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DRIVING MISS DAISY(director: Bruce Beresford; screenwriters: Alfred Uhry/based on his play; cinematographer: Peter James; editor: Mark Warner; music: Hans Zimmer; cast: Morgan Freeman (Hoke Colburn), Jessica Tandy (Miss Daisy Werthan), Dan Aykroyd (Boolie Werthan), Patti LuPone (Florine Werthan), Esther Rolle (Idella); Runtime: 99; MPAA Rating: PG; producers: Richard D. Zanuck/Lili Fini Zanuck; Warner Brothers; 1989)
“It’s a bland but decent film that I liked without loving it.”

Reviewed by Dennis Schwartz

Adapted from Atlanta-based Alfred Uhry’s 1988 Pulitzer Prize winning play, that was loosely based on his own grandmother; Mr. Uhry also provides the screenplay for the refreshingly sentimental old-fashioned bittersweet drama. The play was still running off-Broadway when the film was released. It won Oscars for Best Picture, Best Actress (Jessica Tandy) and Best Adapted Screenplay (Alfred Uhry). It’s set between 1948 and 1973, and traces through the unlikely 25 year relationship between a wealthy, elderly cranky ex-school teacher Jewish widow from Atlanta, Miss Daisy Werthan (Jessica Tandy), and her amiable, tactful and wily, almost the same aged, widower black chauffeur, Hoke Colburn (Morgan Freeman, re-creating the same Obie winning role he had in the original Broadway play), who knows how to masterfully play the subservient role in the master-slave relationship by using humor to counterbalance his boss’s bigotry and chilly reprimands; their slow changing relationships that begins in frostiness and ends in friendship, covers the changing racial climate in the south (featuring the bombing of the synagogue in 1958, the civil rights movement and the 1965 hotel reception in honor of Martin Luther King) as running parallel to their changing relationship.

Australian New Wave director Bruce Beresford (“Breaker Morant”/”Tender Mercies”/”Don’s Party”) does a fine job making this three-character play open up to be almost cinematic (no director could make it completely cinematic) and he gets superb performances from the ensemble cast, especially from Tandy and Freeman, and the most he could get out of this slight story, one that is more interested in making small social observations than in coming up with anything daring to say with a bite. The modest budgeted film was surprisingly a big box office success, showing it had universal appeal.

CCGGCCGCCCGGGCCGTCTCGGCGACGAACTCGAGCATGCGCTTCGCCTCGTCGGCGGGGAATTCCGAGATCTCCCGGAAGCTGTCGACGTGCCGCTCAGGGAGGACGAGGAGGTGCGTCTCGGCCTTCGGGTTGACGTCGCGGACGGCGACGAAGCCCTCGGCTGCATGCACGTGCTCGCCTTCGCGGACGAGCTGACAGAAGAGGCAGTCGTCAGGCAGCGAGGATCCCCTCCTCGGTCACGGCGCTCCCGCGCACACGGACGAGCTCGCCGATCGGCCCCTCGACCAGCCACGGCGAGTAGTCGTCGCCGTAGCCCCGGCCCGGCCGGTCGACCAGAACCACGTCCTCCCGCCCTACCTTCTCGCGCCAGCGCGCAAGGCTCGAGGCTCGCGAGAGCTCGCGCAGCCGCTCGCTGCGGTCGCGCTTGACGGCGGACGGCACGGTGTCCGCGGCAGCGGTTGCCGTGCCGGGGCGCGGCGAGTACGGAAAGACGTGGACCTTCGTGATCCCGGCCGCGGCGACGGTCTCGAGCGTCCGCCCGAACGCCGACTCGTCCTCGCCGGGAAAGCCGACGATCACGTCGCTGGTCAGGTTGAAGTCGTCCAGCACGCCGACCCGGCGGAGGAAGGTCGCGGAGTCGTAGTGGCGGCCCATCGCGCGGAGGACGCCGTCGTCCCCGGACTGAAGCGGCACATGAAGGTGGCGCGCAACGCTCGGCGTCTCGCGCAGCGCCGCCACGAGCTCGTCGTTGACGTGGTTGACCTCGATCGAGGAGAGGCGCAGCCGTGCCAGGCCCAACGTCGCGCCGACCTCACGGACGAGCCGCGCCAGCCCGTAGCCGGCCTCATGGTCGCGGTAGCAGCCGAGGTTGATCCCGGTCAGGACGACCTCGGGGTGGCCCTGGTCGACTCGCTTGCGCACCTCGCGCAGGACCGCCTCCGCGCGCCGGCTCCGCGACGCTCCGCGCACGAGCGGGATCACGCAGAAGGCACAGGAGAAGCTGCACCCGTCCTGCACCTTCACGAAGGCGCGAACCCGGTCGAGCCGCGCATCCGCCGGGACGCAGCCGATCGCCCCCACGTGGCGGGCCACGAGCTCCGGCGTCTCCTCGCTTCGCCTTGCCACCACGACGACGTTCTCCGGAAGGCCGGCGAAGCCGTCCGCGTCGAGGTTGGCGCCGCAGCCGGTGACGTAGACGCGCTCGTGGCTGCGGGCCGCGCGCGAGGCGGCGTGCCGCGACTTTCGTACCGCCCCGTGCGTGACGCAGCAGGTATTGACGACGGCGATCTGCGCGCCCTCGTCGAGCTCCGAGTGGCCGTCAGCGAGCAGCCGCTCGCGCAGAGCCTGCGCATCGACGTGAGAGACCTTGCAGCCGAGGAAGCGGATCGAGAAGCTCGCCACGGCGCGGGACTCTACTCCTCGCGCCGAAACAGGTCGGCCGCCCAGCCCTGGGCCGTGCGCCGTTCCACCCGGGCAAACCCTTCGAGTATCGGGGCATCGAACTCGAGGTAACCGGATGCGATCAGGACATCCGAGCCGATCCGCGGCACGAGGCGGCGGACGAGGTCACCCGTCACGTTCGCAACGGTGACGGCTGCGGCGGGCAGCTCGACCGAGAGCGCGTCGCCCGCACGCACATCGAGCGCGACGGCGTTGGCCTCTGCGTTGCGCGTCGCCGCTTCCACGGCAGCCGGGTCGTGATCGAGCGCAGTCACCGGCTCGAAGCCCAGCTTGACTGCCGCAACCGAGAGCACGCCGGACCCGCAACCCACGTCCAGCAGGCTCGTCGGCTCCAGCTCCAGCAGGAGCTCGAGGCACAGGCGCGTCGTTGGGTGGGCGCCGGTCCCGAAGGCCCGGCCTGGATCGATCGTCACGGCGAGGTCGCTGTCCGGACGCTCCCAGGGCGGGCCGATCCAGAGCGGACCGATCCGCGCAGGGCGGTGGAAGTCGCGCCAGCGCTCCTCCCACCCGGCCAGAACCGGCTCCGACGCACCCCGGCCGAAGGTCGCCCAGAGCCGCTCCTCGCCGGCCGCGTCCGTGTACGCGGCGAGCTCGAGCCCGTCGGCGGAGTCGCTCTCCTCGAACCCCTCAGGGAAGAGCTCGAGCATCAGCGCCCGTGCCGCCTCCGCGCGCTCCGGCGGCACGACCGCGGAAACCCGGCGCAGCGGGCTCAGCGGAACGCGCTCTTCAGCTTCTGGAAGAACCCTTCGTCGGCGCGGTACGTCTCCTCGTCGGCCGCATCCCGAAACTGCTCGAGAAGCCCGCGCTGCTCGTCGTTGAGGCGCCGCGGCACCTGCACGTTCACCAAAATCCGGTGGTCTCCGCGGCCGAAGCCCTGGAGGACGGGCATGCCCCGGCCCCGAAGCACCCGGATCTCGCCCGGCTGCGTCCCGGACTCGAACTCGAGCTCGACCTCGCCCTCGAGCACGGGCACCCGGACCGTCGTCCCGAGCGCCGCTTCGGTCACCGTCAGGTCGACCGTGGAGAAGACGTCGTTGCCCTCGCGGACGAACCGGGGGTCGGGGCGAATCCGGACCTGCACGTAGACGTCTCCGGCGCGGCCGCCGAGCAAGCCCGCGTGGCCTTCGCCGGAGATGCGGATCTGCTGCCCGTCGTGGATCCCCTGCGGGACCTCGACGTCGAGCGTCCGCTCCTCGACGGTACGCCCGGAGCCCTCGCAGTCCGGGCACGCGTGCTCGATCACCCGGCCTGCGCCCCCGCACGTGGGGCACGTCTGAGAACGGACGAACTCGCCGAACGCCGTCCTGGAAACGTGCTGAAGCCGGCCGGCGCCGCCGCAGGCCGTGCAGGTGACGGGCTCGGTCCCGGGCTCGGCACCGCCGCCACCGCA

In 1948, the 72-year-old Miss Daisy (Jessica Tandy) crashes her new Packard in her driveway into a flower bed and through a retaining wall into her neighbor’s yard. Her concerned married factory owner son, Boolie Werthan (Dan Aykroyd), reasons she no longer is able to drive herself and over her objections hires the gentle sixtyish Hoke (Morgan Freeman) to be her chauffeur. After a bumpy start, we follow them driving around a gentile and tolerant Atlanta until she’s 90, and through their eyes we see how the south is changing.

The play transformed into an earnest high-minded Hollywood film smacks of liberal sensibilities and never goes past self-congratulating itself on being so tolerant (Miss Daisy grows out of her inborn prejudices over time), perhaps, targeting its liberal audience as those best able to appreciate what it’s all about. No one in the cast is Jewish, though this doesn’t stop acclaimed theater actress Tandy from giving her finest ever film performance, but nevertheless she never seems Jewish. Freeman is the soul of the film and the only real southerner cast, who is a joy to watch as he uses his wits to great advantage. Aykroyd gives a subtle performance of merit as a captive of his time, who keeps his liberal instincts in check so as not to antagonize any potential enemy. The film added two additional characters who weren’t in the play: singer Patti LuPone has a straight undemanding dramatic part as Aykroyd’s vulgar social-climbing wife and Esther Rolle is the black housekeeper, who makes the most of her turn at comic relief. It’s a bland but decent film that I liked without loving it.


Dennis Schwartz: “Ozus’ World Movie Reviews”